Posts tagged "energy"


RRRWe've all heard it... the three R's. Reduce/Reuse/Recycle. But what, exactly, does it mean?

Reduce means lowering are consumption. We live in a materialistic society, and we NEED STUFF -- or so the TV ads make us believe. The only problem with more stuff is more waste. We are also a throw-away society. More often than not, what we buy comes in individual containers, lots of times non-recyclable containers, or is meant to be used and replaced versus repaired.

Reusing means finding ways to use something more than once -- often not for its originally intended purpose. For instance, upcycling a glass tea container into a vase or a toothbrush holder. Ya know, the "do it yourself" type of stuff. Both of these methods of conservation use no or very little energy. Plus they're fun!

Recycling is what you do when you put our paper, plastic, cardboard, glass, etc., in those handy containers that the recycling company collects every other week. While it may seem like a good solution (and it is compared to throwing it in a landfill), it takes energy to recycle these items.

Keeping a "green mind" while shopping means actively thinking about what you're buying. Can the container be reused? Can it be recycled? Does the item come in tons of packaging that isn't necessary? Can it be divided up into other, reusable containers instead of being purchased in individual, nonrecyclable containers? Yes, convenience is a great thing, but throwing that non-recyclable lunch-sized bag of chips in the garbage is worse than dividing up a large bag of chips into sandwich bags that can then be recycled. It takes a little more time and effort, but in the long run, you'll feel better about it!

There is a reason why the order is Reduce, then Reuse, then Recycle. Keeping this in mind, you can easily become a more "green" consumer. Happy shopping!


Your Carbon Footprint and Traveling Strawberries

Have you ever wondered how much energy you use? A carbon footprint is "historically defined as the total set of greenhouse gas emissions caused by an individual, event, organization, or product, expressed as carbon dioxide equivalent," Most of the decisions you make on a daily basis will in some way impact your carbon footprint -- the amount of carbon the activity releases into the air. This excess carbon in the air is part of the greenhouse gases that contribute to climate change.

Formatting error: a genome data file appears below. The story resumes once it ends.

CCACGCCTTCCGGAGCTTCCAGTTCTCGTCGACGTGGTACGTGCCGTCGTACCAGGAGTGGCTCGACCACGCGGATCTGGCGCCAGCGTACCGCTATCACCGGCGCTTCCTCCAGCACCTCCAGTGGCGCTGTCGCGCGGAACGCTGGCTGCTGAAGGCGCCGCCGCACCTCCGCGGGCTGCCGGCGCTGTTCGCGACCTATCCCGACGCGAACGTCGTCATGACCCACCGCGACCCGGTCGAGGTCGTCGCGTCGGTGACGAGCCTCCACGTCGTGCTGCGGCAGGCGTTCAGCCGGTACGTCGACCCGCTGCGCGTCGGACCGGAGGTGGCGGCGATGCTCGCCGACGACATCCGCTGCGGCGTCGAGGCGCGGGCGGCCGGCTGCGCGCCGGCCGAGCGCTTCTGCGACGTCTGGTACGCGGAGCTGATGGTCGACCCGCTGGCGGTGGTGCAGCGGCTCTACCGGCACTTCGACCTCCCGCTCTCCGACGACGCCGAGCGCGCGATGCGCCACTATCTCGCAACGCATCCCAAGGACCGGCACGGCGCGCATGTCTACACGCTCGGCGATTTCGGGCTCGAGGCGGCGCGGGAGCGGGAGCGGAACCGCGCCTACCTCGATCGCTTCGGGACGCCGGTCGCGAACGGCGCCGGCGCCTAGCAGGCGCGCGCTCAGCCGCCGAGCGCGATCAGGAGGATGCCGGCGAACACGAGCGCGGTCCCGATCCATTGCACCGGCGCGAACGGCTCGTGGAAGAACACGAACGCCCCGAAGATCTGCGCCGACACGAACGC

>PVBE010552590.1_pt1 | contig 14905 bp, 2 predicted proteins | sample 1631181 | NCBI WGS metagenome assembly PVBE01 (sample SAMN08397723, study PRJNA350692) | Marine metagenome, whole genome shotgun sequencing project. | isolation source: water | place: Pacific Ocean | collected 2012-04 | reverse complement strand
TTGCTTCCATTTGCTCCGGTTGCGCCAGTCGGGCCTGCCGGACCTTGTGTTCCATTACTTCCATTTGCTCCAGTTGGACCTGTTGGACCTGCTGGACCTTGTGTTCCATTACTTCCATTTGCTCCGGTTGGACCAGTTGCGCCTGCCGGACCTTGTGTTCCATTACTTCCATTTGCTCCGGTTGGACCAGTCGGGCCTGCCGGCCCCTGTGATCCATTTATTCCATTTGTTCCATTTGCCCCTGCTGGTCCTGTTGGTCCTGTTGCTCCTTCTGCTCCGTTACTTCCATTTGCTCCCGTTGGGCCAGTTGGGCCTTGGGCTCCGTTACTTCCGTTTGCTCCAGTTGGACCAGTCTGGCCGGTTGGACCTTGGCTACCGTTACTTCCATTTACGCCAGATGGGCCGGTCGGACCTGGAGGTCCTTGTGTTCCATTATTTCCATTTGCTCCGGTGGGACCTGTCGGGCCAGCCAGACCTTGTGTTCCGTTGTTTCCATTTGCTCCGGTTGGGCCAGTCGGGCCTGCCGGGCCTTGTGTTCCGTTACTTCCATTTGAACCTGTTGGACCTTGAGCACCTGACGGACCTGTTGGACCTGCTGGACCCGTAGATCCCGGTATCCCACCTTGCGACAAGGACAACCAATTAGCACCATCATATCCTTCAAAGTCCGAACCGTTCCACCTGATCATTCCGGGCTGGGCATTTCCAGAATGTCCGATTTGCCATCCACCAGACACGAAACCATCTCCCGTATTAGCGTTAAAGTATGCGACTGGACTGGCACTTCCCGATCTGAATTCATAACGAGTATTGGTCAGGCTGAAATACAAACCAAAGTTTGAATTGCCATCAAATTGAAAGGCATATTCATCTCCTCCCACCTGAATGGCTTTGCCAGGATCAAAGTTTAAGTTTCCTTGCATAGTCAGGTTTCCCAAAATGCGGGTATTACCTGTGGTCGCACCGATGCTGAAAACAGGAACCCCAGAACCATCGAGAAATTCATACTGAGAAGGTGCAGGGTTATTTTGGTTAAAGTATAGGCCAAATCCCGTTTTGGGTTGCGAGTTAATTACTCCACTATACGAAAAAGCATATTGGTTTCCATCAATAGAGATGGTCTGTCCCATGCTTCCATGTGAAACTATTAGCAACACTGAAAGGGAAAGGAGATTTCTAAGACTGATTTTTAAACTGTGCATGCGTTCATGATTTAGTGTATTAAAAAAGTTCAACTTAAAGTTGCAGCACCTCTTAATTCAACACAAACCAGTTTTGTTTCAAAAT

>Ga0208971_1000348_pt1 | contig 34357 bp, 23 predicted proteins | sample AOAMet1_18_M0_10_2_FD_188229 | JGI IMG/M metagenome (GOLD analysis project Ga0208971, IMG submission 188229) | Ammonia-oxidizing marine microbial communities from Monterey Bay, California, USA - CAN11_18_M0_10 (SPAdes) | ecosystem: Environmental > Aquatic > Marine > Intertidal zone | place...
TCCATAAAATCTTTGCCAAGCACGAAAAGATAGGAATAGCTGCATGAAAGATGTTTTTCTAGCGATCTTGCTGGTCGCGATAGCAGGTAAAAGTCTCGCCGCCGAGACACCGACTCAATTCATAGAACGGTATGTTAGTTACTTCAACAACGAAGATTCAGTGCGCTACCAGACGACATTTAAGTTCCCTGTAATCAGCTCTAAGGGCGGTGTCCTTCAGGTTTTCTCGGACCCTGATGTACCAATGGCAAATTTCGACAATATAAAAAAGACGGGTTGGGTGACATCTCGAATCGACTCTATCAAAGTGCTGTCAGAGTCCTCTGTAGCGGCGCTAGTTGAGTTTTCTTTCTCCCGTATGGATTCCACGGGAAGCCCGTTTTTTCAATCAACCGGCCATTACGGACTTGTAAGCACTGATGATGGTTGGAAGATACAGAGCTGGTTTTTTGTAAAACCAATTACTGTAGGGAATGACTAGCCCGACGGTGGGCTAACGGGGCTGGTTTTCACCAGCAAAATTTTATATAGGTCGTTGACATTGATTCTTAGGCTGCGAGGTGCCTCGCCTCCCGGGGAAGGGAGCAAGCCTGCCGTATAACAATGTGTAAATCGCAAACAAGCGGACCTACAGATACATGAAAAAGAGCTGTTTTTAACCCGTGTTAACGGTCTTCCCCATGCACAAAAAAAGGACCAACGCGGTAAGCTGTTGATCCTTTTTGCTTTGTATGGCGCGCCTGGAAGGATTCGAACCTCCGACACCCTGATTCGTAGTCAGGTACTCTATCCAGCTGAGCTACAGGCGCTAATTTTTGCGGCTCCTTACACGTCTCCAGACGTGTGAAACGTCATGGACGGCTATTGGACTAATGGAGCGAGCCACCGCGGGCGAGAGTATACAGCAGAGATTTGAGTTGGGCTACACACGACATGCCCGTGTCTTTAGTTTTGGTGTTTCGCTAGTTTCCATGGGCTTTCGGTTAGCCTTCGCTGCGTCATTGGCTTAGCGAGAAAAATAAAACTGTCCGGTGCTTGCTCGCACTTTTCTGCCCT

The scary part is, it isn't just the things you do personally, like driving your car, that contribute to your carbon footprint. For instance, those beautiful, delicious-looking strawberries in the grocery store in December in WI... where did those come from? They certainly weren't grown here at that time of year! They were grown in another part of the US, or even in another country, and shipped here by truck or plane. How much energy was used to power that truck or plane? By purchasing those strawberries, you are enforcing the demand for them and thus the energy required to bring them to you. This is one example of how a small decision can make a big difference in greenhouse gas emissions.

The Carbon Footprint Calculator is a free tool provided by the Nature Conservancy that will lead you step by step through the process of determining your personal carbon footprint. It also gives ideas on how to take action to reducing your footprint. It's a real eye-opener!


By the way, you can still have strawberries in WI in December... just buy the frozen ones, or better yet, buy extras in the summer and freeze them yourself. Yum!